Attack Like Norman's Shark

I remember thinking Greg Norman was great.  In my formative years, my sporting heroes were all True English Leaders; David Gower, Trevor Francis, Seb Coe.  Legends one and all, with similar charismatic, elegant and unconventional qualities.  Then I discovered golf.  England could only produce personality-devoid characters (although amazingly Nick Faldo has now developed a wonderful persona as evidenced by his witty insightful commentary, yet his style of play was akin to a Keegan, Ovett, Steve Davis – all workman-like and endeavour rather than panache and lateral thinking).  Then along came Seve.  Wow!  And hot on his heels, Greg Norman.  I remember staying up late to watch him somehow lose to Larry Mize’s bizarre chip-in at Augusta’s play-off in 86.

I’ve only ever seen him play on telly, but you can still pick up a lot about his attitude from the on-course mics.  One time, he overhead one of the world’s pitifully awful commentators, Peter Allis describe what he should do, Norman stopped and laughed, joking with those near that the advice was rubbish.  And another time, he was struggling to work out a shot to get out of difficutly, and his caddy could be overhead to say: “Greg, just picture the shot in your mind, and play it”, which I always thought was terrific advice.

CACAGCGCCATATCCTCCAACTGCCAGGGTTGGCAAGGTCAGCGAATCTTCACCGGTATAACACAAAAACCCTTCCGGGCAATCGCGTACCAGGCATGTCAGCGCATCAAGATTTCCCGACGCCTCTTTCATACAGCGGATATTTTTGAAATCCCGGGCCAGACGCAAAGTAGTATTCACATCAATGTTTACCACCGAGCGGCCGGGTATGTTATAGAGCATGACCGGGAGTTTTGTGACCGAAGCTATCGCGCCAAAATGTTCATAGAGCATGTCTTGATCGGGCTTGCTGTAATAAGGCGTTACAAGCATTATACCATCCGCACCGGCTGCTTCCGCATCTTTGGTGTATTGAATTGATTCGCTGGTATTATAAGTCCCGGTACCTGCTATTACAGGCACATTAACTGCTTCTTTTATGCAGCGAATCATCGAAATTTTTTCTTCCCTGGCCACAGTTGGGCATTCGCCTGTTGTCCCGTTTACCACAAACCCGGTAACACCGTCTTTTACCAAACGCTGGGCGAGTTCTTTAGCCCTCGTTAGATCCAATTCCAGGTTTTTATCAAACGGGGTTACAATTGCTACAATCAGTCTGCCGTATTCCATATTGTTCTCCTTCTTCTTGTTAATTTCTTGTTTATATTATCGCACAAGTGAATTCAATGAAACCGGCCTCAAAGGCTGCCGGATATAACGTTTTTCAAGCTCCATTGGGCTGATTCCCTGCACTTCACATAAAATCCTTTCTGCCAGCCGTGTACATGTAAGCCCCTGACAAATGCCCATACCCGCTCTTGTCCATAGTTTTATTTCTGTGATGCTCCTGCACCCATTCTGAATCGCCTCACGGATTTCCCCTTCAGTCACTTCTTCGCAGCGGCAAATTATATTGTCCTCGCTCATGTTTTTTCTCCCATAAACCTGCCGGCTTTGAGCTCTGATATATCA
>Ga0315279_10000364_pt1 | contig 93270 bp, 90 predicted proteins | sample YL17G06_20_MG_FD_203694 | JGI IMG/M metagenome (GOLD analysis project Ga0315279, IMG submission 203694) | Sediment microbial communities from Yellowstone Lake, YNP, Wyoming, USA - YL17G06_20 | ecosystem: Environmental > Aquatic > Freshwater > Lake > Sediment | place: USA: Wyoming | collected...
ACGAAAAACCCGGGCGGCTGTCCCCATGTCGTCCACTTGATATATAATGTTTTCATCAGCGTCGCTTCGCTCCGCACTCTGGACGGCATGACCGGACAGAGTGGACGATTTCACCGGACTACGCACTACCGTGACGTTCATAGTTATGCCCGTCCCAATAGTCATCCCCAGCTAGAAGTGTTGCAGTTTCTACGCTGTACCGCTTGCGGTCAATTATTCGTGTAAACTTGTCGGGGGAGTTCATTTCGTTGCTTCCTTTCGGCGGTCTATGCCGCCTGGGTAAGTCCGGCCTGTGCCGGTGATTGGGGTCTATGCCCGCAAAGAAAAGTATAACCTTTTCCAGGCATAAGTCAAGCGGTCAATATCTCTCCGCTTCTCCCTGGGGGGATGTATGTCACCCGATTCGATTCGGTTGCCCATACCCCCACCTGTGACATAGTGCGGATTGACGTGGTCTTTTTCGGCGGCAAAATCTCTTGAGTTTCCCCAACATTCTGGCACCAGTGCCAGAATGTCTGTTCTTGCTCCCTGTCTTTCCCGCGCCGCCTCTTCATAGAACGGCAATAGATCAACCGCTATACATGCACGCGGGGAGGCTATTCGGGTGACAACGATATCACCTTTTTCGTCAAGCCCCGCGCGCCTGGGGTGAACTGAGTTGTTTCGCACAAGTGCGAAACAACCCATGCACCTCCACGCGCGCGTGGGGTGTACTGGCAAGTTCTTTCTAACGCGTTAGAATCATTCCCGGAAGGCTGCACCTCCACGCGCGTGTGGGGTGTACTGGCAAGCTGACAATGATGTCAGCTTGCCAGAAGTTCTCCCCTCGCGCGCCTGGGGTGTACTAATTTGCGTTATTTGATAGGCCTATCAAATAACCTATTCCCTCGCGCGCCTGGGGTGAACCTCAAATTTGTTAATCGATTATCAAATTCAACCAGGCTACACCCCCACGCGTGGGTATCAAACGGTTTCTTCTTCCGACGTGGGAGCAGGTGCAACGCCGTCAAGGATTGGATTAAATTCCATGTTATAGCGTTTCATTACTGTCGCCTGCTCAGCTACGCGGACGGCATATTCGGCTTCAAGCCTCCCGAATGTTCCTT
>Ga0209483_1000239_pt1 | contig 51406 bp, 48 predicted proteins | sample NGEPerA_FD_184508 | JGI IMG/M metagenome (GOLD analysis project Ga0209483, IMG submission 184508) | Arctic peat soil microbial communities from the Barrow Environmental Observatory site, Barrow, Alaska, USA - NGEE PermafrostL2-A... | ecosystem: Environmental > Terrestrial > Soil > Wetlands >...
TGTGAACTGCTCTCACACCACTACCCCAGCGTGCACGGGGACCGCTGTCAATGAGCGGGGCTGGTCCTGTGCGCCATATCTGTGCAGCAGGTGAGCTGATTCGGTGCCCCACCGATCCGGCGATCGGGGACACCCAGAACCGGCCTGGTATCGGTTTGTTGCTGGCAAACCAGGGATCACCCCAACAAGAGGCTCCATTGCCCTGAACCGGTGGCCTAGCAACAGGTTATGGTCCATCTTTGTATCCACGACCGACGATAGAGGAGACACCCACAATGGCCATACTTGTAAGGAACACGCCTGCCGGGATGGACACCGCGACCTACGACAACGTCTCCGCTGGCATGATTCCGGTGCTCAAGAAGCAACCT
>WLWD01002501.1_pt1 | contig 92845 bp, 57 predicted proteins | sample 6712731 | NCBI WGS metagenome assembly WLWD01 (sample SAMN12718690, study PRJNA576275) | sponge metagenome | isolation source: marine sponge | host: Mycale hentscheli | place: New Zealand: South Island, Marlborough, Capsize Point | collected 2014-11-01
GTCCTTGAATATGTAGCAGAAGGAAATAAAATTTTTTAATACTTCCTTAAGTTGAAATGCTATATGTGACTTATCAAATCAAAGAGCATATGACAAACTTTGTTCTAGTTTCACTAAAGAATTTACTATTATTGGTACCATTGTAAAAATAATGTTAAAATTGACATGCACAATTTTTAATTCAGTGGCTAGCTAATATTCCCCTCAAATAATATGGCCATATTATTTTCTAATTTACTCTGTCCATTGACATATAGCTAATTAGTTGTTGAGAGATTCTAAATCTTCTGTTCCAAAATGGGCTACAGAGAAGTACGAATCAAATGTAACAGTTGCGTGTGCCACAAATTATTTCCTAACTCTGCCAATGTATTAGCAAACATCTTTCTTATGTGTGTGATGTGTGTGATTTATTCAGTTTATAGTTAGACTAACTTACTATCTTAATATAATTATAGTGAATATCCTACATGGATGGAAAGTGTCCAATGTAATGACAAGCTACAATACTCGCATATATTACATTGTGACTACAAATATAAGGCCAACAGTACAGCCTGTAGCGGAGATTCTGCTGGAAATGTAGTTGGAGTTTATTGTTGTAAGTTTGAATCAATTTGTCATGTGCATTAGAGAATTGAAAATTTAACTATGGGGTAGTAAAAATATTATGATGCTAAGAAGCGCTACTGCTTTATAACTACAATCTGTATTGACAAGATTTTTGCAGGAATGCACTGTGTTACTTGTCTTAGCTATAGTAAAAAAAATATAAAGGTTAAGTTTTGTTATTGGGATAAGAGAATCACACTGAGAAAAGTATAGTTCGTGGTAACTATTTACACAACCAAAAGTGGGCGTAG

Norman’s turned his personal brand (the shark) into a multi-million business.  And on a Qantas flight (he’s an “ambassador” for them at present, nice work if you can get it) bringing me back after witnessing part of the Ashes debacle, I read an in-flight mag article reviewing his latest book.  So, apologies for in effect being a review of a review, but isn’t it nice when someone’s already done half your work!  In terms of lessons for selling, here’s a few pointers I picked out:

As with all “The Big I Am” books, it’s bound to have stuff you like, and stuff you don’t, so here’s my listing.

Good

  • The odd obstacle doesn’t matter if momentum is maintained
  • Play your own game
  • Set high standards to drive you to succeed
  • Do it now, Do it properly
  • Learn value of preparation
  • Dreams are blueprints of [future] reality
  • Be willing to change in order to succeed

…and a couple of neat tips from golf course design

  • treat every dollar as if it’s your own
  • keep future maintenance costs down

not-so-good

  • work at weaknesses rather than strengths
  • do not heavily invest your own capital
  • separate business and personal wealth management
  • identify your niche and fill it

 

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